I’ve been thinking about the Willits a lot this week—you know, those annoying thoughts that show up whenever you stick so much as a pinky-toe outside your comfort zone to write:
Will it be any good?
Will it make people like me?
and the worst Willit of all:
Will it sell?
This isn’t the first time the Willits have come to call. I wrote about them last summer when they barged uninvited into my vacation.
But it surprised me to see them Friday night because I wasn’t writing. Still, they were waiting for me the minute I got out of the theater.
I’d just seen one of my favorite nonfiction writers read from his work. Or, well, not really “read.” Adam Gopnik crafted a one-person show out of various memoir-ish essays he’s written over the years, stringing them together thematically. They did indeed take the audience from Point A to Point B gently, subtly. In some cases brilliantly.
And they delivered me straight into the waiting arms of the Willits as I decided I would never be able to write as brilliantly as Gopnik, so why was I even trying?
Will it be a complete waste of time?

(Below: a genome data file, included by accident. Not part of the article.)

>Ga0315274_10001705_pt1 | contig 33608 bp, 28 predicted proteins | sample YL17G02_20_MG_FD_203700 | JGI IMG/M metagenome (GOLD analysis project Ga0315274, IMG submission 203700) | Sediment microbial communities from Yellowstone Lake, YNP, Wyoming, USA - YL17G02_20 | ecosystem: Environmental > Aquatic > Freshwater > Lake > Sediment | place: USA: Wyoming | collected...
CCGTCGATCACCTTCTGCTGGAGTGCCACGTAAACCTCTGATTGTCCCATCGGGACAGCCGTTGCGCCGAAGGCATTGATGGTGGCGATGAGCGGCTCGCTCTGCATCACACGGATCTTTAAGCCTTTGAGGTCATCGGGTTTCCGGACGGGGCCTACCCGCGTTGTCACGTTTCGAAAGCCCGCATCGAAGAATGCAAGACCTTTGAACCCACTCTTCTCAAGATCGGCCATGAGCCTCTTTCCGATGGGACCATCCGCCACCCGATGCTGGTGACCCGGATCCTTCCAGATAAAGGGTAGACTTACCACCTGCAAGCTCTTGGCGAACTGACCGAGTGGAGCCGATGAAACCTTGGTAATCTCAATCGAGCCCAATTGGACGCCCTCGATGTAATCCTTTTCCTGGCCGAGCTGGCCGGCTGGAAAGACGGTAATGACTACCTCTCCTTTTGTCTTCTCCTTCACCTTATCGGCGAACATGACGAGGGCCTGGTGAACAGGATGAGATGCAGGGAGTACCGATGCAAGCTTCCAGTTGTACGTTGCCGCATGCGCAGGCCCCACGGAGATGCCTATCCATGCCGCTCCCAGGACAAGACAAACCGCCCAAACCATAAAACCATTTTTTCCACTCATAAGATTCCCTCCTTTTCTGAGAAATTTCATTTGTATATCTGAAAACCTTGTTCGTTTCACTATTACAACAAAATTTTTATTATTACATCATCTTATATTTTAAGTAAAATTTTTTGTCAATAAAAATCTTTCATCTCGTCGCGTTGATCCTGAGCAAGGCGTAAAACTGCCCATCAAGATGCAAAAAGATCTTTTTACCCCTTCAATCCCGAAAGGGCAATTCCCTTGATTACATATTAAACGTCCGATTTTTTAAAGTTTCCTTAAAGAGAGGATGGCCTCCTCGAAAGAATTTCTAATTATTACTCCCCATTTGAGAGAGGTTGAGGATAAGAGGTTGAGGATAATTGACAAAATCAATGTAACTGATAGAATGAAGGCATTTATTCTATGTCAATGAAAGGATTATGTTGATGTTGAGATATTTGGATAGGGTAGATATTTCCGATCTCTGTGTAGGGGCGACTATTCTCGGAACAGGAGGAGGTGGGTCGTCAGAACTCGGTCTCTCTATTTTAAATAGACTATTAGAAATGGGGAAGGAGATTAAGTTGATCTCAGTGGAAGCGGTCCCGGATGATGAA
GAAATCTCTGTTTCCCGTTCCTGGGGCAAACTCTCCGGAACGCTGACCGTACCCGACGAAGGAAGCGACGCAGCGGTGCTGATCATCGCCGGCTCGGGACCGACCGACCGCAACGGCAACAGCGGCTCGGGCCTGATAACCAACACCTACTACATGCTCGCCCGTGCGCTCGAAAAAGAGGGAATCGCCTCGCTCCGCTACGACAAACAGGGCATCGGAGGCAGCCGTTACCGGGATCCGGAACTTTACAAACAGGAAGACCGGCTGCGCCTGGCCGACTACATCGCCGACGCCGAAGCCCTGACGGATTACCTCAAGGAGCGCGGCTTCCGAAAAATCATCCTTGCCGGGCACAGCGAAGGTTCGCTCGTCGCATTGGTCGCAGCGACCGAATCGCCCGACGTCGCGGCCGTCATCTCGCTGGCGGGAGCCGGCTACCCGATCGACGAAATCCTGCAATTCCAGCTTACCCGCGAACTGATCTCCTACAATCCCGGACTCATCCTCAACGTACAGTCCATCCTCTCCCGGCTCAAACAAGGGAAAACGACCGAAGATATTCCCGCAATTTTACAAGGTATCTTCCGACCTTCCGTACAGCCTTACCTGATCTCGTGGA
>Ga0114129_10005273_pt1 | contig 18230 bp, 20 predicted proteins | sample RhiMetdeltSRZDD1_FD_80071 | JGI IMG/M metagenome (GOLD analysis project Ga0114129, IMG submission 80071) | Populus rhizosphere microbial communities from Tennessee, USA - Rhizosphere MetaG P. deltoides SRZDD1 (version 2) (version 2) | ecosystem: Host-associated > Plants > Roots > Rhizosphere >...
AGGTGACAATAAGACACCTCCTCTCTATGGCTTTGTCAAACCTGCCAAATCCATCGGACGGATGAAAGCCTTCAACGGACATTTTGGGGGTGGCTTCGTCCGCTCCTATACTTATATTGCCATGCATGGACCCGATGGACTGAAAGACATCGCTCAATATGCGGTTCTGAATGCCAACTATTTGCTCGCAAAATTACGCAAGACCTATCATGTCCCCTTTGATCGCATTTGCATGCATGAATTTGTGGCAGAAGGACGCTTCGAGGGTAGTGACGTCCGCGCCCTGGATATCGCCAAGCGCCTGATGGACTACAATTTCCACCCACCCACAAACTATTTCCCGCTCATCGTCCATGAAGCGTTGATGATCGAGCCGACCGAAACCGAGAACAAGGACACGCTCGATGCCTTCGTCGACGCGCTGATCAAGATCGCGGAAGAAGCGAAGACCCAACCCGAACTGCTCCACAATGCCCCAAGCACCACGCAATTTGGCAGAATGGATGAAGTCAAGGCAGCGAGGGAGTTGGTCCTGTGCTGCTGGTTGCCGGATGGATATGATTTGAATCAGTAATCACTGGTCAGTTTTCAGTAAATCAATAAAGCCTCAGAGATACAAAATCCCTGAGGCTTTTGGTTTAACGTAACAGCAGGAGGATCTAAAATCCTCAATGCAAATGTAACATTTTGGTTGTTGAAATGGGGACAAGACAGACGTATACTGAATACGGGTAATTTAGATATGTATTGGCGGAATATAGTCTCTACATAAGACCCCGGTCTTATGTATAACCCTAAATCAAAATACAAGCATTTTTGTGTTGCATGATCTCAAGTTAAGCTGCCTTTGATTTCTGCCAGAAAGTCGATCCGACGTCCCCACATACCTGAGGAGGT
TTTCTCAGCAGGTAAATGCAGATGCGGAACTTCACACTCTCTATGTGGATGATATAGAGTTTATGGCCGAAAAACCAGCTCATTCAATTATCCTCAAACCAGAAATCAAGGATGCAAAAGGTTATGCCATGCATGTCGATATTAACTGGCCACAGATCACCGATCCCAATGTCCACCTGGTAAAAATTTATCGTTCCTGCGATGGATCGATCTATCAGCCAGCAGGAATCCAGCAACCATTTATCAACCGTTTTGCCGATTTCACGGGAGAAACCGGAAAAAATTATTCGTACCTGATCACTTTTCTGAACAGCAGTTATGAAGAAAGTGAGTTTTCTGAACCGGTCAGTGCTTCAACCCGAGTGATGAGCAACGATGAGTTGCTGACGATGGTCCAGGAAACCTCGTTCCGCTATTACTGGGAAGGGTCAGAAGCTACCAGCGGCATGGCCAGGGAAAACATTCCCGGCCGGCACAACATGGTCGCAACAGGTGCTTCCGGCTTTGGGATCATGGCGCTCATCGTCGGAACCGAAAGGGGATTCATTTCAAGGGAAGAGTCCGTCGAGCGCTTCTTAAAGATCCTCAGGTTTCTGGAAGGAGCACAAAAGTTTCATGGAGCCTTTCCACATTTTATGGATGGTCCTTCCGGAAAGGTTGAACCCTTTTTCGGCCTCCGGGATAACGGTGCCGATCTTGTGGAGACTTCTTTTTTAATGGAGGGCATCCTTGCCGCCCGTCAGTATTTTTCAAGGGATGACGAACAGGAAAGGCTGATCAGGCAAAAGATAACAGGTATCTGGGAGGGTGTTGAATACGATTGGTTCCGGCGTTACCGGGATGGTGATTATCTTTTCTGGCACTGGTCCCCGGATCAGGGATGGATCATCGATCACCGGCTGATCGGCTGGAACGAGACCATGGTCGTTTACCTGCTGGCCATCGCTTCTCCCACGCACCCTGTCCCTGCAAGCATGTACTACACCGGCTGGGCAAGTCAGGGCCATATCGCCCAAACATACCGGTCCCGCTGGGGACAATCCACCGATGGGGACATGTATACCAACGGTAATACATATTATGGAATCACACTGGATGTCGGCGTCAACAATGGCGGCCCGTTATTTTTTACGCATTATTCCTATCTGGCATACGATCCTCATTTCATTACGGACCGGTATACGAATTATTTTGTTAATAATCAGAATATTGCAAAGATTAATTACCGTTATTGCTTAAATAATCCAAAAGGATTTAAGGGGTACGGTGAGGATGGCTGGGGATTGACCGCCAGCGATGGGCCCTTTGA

I headed to my car, Willits chattering all around me, and then I called time out and sat myself down in the nearest Starbucks to get rid of them the only way I knew how: I wrote.
My Willits, and yours
Everyone gets the Willits. I’ve been writing professionally for 25 years and they still show up—not when I’m writing for my clients, but when I’m writing for myself.
I’m doing more of that these days, writing some memoir-ish pieces of my own. So it’s easy for me to draw comparisons between myself and Gopnik. Comparisons in which, the Willits are quick to remind me, I invariably come up short.
If you have your own version of this routine, it’s important to remember one thing:
The Willits are full of shit.
The minute you hear their whiny little voices in your ear, grab a pen or the nearest laptop and start writing. Write about how you hear them (they hate that) and then remind yourself of all the reasons they’re wrong about you.
Here’s what I wrote last night:
And that’s your job, too. Don’t let the Willits tell you otherwise.